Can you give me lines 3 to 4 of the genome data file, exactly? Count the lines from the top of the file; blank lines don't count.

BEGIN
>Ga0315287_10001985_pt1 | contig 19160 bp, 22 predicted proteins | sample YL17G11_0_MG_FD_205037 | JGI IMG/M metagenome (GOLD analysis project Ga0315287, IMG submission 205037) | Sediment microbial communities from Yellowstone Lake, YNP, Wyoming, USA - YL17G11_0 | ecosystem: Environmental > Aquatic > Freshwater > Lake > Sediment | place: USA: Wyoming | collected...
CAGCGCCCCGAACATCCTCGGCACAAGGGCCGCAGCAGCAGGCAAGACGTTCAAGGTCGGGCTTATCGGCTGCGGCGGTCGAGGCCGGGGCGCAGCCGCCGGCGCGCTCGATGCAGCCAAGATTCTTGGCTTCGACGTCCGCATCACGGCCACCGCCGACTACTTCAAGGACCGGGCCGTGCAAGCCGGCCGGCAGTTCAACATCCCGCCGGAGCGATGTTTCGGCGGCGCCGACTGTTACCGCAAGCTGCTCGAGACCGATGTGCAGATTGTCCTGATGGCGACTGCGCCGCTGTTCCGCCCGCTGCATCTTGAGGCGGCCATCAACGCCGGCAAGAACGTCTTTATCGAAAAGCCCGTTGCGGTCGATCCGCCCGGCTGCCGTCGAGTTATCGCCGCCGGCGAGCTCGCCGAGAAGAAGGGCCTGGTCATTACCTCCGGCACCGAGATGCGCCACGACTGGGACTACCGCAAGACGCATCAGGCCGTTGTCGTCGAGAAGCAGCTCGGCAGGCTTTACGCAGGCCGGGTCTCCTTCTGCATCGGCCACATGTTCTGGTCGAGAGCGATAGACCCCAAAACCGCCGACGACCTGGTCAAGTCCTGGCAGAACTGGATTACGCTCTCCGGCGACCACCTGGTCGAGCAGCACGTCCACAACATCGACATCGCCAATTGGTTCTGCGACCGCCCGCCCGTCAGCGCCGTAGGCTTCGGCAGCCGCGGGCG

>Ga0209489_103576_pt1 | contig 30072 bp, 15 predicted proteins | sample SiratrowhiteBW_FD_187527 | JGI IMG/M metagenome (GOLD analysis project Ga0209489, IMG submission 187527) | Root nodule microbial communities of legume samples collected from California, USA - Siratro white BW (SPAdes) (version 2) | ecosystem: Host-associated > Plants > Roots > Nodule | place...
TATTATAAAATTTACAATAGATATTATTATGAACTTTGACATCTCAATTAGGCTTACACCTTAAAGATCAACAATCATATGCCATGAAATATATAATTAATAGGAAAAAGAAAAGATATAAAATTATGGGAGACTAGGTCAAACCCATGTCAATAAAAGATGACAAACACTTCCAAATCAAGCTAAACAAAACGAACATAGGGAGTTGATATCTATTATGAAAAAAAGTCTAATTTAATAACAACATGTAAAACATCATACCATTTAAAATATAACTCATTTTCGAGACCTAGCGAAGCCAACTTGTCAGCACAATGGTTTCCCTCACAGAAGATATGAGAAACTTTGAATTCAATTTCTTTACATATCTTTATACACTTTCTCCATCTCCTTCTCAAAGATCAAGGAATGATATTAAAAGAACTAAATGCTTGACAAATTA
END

>Ga0209489_103576_pt1 | contig 30072 bp, 15 predicted proteins | sample SiratrowhiteBW_FD_187527 | JGI IMG/M metagenome (GOLD analysis project Ga0209489, IMG submission 187527) | Root nodule microbial communities of legume samples collected from California, USA - Siratro white BW (SPAdes) (version 2) | ecosystem: Host-associated > Plants > Roots > Nodule | place...
TATTATAAAATTTACAATAGATATTATTATGAACTTTGACATCTCAATTAGGCTTACACCTTAAAGATCAACAATCATATGCCATGAAATATATAATTAATAGGAAAAAGAAAAGATATAAAATTATGGGAGACTAGGTCAAACCCATGTCAATAAAAGATGACAAACACTTCCAAATCAAGCTAAACAAAACGAACATAGGGAGTTGATATCTATTATGAAAAAAAGTCTAATTTAATAACAACATGTAAAACATCATACCATTTAAAATATAACTCATTTTCGAGACCTAGCGAAGCCAACTTGTCAGCACAATGGTTTCCCTCACAGAAGATATGAGAAACTTTGAATTCAATTTCTTTACATATCTTTATACACTTTCTCCATCTCCTTCTCAAAGATCAAGGAATGATATTAAAAGAACTAAATGCTTGACAAATTA